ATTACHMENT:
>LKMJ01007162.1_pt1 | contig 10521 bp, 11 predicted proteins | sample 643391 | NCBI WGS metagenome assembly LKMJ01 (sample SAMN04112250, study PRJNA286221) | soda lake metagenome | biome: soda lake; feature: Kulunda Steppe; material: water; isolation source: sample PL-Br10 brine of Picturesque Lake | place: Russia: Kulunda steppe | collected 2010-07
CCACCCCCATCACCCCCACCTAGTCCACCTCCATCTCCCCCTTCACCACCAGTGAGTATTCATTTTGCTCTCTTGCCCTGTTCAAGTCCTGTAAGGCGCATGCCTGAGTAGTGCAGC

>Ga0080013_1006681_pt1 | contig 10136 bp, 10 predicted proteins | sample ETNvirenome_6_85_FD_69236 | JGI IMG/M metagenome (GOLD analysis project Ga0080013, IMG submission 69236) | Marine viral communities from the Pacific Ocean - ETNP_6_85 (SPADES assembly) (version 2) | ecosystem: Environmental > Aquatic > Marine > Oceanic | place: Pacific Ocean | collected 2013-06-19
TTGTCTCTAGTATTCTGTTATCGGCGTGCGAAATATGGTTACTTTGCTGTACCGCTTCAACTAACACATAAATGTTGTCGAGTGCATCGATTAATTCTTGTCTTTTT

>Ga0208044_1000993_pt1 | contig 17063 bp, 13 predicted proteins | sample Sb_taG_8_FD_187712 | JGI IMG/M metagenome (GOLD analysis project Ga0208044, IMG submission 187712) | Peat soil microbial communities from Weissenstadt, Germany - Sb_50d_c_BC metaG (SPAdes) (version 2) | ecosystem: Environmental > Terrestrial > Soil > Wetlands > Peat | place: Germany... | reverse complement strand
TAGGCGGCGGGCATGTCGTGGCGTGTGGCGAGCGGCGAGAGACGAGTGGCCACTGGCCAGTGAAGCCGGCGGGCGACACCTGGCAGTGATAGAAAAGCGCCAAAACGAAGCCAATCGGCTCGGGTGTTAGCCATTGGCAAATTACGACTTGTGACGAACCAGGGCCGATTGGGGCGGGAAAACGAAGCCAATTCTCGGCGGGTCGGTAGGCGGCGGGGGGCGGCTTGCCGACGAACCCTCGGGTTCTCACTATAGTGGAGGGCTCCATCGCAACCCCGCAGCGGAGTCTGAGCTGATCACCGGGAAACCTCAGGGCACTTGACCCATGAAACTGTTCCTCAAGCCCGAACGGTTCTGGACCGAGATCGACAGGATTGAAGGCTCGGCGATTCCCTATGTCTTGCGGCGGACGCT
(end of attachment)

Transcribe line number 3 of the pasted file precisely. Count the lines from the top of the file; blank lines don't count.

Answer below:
>Ga0080013_1006681_pt1 | contig 10136 bp, 10 predicted proteins | sample ETNvirenome_6_85_FD_69236 | JGI IMG/M metagenome (GOLD analysis project Ga0080013, IMG submission 69236) | Marine viral communities from the Pacific Ocean - ETNP_6_85 (SPADES assembly) (version 2) | ecosystem: Environmental > Aquatic > Marine > Oceanic | place: Pacific Ocean | collected 2013-06-19